- 9 10 3. A system for computing the sum of a plurality of 4. The combination as recited in claim 3, wherein a arithmetic products comprising, plurality of operands are multiplied by said third means accumulator register means including first means for and after each multiplication the product is added to the placing a multiplicand operand in said register, sum of previous products contained in said accumulator first'and second register means including means for 5 register.
placing multiplier operands in said first register, References Cited second means for simultaneously transferring said multiplicand operand to said first register and the UNITED STATES PATENTS multiplier operand in said first register to said second 311611764 12/1964 Croy 235-160 register 10 3,192,366 6/1965 Cochran, et al. 235164 third means for multiplying the operands in said first 3,311,739 3/1967 Alken et a1 235164 and second registers and for adding the product to 3,319,057 5/1967 Gfthens et 235-464 any sum contained in said accumulator register, 312901493 12/1966 G1then at third register means including 'fourth means for plac- 3,407,290 10/1968 Athmbln 235-464 ing multiplicand operands in said register after said 15 accumulator register has received at least one product, MALCOLM MORRISON, P 'y Examiner said second means including means for transferring multiplicand operands from said third register into ATKINSON Asslstant Exammer said first register while the multiplier operand in said first register is transferred into said second register, 2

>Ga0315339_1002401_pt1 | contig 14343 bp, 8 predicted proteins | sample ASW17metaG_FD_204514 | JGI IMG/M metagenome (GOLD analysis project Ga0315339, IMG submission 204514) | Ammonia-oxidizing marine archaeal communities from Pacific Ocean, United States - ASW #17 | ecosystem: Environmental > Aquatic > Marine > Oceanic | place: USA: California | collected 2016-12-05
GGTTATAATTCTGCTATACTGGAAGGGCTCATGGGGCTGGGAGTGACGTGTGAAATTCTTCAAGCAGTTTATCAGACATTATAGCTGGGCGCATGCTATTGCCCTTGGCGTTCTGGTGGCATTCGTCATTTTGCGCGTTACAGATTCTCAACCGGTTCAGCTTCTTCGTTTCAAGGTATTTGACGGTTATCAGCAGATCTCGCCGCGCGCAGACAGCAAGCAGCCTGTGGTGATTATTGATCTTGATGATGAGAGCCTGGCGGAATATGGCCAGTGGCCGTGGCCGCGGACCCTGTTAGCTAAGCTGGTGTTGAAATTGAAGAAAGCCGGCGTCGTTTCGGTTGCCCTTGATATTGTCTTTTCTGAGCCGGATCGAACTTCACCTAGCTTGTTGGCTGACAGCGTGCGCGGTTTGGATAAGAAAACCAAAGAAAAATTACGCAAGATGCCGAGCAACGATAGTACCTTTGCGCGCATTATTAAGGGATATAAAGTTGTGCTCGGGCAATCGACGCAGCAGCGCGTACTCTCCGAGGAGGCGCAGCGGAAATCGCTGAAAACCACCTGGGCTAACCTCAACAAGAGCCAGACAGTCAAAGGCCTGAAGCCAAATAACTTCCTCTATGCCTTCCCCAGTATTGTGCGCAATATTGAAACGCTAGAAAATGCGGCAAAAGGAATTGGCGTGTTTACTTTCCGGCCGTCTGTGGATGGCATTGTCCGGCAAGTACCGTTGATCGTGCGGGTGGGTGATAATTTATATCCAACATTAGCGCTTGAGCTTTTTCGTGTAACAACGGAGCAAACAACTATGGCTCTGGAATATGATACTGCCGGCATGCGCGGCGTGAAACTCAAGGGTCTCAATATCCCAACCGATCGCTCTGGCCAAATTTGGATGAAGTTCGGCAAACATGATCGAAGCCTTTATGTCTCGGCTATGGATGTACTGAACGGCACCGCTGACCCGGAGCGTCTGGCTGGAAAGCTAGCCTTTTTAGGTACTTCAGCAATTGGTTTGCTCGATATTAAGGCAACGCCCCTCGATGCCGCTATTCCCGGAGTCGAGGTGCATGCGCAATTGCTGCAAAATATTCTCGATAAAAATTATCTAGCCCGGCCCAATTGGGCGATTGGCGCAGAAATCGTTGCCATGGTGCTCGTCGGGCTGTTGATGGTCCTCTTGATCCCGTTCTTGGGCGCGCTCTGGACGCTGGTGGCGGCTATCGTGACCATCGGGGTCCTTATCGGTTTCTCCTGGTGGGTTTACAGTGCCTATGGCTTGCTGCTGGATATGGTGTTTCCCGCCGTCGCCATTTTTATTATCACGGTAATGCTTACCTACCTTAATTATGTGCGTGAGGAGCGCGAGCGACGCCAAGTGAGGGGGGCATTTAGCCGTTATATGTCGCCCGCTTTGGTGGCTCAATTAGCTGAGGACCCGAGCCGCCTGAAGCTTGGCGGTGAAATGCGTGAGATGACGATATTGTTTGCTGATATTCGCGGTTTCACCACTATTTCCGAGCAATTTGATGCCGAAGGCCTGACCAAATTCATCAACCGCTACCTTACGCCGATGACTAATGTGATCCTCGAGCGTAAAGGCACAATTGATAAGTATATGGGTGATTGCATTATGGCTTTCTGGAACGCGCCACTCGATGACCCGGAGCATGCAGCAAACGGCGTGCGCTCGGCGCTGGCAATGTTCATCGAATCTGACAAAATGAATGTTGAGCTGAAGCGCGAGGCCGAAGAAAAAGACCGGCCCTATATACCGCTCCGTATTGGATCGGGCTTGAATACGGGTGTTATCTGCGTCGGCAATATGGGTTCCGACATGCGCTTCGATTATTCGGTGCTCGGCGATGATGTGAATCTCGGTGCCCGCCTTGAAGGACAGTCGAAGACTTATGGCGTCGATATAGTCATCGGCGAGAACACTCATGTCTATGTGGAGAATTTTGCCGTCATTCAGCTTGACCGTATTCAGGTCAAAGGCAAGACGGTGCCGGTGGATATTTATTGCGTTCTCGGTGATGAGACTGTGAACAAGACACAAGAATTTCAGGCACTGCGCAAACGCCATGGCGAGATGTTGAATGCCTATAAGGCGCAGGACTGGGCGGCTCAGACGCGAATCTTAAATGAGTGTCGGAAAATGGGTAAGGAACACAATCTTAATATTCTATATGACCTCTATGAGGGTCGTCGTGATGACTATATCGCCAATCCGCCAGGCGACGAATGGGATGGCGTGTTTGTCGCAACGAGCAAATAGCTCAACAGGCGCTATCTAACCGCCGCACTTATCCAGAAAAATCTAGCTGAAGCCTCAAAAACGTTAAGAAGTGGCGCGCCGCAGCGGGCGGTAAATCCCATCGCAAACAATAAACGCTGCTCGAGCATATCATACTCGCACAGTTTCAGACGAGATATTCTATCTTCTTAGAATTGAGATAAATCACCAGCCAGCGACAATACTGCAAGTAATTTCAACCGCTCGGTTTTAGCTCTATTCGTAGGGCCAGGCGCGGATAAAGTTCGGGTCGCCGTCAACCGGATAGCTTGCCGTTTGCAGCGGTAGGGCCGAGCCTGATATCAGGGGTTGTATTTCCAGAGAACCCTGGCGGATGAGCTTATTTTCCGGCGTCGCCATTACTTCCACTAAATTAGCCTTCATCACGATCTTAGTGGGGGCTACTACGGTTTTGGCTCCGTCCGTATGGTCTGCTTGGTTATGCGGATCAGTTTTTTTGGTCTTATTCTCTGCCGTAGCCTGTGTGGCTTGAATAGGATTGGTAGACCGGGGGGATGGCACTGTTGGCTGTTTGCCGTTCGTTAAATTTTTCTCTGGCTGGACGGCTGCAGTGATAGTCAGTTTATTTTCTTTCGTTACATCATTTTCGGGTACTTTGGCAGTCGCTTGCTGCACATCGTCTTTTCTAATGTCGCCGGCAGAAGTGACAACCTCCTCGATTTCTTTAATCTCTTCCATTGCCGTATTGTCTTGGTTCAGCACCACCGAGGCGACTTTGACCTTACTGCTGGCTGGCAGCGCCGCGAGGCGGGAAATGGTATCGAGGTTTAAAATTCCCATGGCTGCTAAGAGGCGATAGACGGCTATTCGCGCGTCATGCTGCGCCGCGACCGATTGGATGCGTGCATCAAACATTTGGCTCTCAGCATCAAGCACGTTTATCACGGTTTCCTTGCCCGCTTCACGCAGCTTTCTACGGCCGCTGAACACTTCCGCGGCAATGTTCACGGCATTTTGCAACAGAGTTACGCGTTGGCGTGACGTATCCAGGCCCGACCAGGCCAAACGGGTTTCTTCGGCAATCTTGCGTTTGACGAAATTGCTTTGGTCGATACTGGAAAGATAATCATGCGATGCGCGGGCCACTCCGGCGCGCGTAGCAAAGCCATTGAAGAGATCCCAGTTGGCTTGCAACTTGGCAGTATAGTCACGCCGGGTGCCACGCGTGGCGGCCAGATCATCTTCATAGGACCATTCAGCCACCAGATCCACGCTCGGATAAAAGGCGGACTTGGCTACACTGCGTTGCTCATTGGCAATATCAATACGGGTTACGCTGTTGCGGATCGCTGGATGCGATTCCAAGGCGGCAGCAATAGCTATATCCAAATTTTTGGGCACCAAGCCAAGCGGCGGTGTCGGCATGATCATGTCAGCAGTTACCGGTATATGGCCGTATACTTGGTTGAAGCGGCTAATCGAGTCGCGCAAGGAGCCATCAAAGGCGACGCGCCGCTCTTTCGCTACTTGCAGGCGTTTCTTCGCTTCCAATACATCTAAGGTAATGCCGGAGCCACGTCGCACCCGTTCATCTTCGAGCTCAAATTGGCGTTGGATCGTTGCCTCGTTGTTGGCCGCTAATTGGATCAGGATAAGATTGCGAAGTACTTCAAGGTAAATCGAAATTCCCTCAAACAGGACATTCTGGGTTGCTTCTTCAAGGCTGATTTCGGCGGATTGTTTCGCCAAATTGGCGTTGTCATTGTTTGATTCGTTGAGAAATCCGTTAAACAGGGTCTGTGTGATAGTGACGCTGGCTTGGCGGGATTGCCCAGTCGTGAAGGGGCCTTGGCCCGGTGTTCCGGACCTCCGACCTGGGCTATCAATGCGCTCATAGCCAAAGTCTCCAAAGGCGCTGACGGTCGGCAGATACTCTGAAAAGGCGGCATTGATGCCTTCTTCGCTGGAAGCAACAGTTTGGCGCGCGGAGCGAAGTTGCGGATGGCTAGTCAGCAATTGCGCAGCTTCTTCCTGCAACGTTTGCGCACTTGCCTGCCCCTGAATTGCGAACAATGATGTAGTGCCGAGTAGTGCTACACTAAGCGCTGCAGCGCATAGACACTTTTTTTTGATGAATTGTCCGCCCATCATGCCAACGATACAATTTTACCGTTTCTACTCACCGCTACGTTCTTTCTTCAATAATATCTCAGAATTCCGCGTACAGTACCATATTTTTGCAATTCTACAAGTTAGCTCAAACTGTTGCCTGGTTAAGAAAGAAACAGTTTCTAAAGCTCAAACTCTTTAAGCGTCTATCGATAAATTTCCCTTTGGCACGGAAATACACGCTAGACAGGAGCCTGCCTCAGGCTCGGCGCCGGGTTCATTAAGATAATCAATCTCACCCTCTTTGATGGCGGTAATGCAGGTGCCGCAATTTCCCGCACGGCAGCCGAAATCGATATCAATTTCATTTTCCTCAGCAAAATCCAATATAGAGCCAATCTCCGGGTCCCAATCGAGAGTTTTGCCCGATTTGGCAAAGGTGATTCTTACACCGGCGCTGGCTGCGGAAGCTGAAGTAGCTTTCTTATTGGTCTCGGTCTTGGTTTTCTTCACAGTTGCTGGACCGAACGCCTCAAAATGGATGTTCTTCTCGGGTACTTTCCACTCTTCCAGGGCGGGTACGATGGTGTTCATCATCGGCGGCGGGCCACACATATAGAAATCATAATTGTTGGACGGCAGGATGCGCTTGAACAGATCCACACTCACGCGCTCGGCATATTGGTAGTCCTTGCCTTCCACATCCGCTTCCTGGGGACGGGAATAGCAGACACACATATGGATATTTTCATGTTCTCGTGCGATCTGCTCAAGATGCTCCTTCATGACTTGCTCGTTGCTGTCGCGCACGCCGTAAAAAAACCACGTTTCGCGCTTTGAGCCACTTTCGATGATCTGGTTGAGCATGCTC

whereby the operands are multiplied and the product 1. 9
added to the previous computed products in the acem or.-